“Silence” was especially poignant for me at this stage in my life. As I read it I kept thinking of the pain the mother must be feeling while she waits to hear from her daughter. I wanted to shake her and say, “stop waiting! Go after her! Be proactive!” But I imagine how such an event might affect me in the same manner as it did her if it happened with my child.
Runaway by Alice Munro (2004), Penguin Canada. ISBN # 0-14-305071-0, paperback, 335 pages.
beatrice & virgil by Yann Martel (2010). Toronto: Random House, 197 pgs + appendix. Hard cover, ISBN # 978-0-307-39877-2.
I finished reading Yann Martel’s beatrice & virgil last night and I’ve been thinking about it most of today. I read it through once only. I found some of the descriptions difficult to deal with – graphic and ugly and so like I would imagine the atrocities of the Holocaust. But I would prefer not to think about them. And perhaps that is the point of the novel. We should not forget the things that people do in the name of – in the name of?? I can’t fathom why people do some of the things they do.
Henry is asked on page 15, “What’s your book about?” and that seems to continue to be a question that is difficult to answer. On one level Martel’s story is about a novelist named Henry who meets a taxidermist also named Henry who is writing a play and needs help. But it’s also about so many other things: the Holocaust, representation, memory, trauma, writing as a form of therapy?, madness, the fact that people are animals, filling a gap in the literary record. It is a story about a historical event – historical fiction, if you will, but different. It is not only about the event itself, it is also about the effect of the event on one individual and those who came into contact with him. Or is it?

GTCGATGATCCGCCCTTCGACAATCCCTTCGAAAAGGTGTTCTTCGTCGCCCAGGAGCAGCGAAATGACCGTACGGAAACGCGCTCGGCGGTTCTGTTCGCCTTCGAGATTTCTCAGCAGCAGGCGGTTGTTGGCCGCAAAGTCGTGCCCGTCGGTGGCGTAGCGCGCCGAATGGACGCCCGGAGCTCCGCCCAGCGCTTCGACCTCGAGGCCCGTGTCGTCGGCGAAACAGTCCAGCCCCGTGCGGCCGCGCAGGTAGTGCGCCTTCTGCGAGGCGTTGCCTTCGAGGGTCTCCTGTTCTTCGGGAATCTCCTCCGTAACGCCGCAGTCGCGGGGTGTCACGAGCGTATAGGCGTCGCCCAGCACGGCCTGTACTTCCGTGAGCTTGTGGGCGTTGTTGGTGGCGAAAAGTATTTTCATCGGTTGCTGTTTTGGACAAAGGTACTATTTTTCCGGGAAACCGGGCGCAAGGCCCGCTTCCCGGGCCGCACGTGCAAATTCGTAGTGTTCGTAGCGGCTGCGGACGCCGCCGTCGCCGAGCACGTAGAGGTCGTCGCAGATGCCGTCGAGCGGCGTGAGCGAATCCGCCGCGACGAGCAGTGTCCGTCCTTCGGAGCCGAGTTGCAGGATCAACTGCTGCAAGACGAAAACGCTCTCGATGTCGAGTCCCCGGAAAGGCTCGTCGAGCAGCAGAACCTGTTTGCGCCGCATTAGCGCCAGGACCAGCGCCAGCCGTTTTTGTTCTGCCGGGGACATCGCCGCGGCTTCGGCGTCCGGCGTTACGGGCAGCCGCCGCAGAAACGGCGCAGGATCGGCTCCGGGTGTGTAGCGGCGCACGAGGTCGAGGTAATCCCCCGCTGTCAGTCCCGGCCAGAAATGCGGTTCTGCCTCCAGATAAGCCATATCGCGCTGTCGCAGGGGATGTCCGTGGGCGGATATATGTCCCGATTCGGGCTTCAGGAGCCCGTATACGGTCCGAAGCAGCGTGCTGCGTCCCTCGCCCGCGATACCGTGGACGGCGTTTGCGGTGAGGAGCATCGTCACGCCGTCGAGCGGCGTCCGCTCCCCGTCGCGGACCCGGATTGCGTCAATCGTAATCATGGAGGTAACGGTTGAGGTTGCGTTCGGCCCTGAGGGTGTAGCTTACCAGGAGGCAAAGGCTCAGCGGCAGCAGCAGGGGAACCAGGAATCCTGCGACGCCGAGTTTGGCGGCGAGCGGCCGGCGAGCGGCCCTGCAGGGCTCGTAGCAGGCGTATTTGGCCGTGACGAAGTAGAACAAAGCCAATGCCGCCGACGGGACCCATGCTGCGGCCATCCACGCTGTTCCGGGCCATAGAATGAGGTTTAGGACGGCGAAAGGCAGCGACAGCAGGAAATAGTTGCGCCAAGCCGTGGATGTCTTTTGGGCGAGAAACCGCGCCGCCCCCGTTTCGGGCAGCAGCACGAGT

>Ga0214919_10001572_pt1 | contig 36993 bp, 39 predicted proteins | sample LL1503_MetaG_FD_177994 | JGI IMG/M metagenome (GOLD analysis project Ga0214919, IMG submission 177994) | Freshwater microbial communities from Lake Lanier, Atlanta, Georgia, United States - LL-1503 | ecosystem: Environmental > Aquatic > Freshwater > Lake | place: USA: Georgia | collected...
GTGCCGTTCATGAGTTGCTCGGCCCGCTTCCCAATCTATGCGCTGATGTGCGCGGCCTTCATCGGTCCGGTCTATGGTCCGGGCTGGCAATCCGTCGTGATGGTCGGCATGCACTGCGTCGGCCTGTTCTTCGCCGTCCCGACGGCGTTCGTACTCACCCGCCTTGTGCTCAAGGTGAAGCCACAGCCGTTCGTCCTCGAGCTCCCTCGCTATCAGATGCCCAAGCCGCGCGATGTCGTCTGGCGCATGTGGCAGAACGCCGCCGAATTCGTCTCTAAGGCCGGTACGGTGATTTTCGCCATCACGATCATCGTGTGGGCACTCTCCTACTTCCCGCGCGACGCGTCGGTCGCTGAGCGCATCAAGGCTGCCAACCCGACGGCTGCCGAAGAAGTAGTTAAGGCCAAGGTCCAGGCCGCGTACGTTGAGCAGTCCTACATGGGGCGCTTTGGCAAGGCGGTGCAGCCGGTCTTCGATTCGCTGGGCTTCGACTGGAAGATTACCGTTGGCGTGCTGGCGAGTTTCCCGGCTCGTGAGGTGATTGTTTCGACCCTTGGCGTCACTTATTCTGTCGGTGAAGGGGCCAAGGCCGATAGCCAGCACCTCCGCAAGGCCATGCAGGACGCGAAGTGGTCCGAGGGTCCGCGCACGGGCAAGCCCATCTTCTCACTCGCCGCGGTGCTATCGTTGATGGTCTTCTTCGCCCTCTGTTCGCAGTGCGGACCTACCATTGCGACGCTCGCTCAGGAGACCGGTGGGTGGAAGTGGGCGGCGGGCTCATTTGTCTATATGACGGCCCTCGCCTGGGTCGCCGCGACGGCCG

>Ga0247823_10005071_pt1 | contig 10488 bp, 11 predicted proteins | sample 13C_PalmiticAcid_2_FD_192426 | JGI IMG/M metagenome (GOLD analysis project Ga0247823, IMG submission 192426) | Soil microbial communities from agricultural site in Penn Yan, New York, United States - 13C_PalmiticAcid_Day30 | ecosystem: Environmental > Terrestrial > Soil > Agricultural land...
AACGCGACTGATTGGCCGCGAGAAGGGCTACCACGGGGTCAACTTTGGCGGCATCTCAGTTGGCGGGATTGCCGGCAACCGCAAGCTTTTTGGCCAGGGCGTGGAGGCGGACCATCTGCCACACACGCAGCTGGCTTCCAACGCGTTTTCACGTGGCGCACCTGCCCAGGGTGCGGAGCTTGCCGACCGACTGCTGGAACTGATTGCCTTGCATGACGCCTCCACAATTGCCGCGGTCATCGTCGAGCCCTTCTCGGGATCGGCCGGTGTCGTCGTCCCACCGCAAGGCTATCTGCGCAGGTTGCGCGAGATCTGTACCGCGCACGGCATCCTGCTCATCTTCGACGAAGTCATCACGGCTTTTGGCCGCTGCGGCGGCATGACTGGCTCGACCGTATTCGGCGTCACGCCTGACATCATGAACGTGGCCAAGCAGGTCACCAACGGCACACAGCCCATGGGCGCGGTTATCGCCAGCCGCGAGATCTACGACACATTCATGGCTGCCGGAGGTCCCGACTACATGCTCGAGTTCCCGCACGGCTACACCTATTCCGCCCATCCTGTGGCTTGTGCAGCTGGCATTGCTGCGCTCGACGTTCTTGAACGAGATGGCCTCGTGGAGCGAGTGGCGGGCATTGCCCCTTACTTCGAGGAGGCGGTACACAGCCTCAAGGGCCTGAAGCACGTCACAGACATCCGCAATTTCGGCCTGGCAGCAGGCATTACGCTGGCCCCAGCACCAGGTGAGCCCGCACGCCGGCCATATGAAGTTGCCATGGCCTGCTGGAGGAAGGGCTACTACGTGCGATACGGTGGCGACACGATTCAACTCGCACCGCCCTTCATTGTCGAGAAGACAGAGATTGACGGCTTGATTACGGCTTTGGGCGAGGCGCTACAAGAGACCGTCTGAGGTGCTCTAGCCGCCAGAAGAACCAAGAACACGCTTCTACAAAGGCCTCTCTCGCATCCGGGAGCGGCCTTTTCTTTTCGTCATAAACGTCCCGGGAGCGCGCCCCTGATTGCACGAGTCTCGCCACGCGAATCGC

It is post modern in form. Martel is writing “a flip book” , but not in the sense that it is described by the narrator, in the sense that it turns in upon itself. It is a book about writing. The writing within it is about a horrific event and it ends with a horrific event. But does it end?
Henry, the taxidermist seemed to be re-living his trauma through his writing but also appears to be a perpetrator of the violence. Or is he?
Sometimes I wonder if Martel’s intention wasn’t perhaps that Henry, the taxidermist, isn’t really a representation of the mind of Henry, the writer.
It is a book I will likely return to because of it’s play with form – no chapters – one continuous story about … so many things.
Lawrence Hill’s The Book of Negroes is an important read for anyone wanting to know more about the history of the slave trade. Spanning the years 1745 to 1802, it tells the tale of Aminata Diallo, a woman who was abducted as a child by slave traders from her tribal home in the interior of Africa. Aminata survives the incomprehensible – the madness of individuals who plucked people from their homes, subjected them to treatment not normally accepted for animals, and sold them for financial gain. Through all of this Aminata learned to read and became a scribe, a midwife, and later a storyteller. She is a strong character and a strong voice for freedom.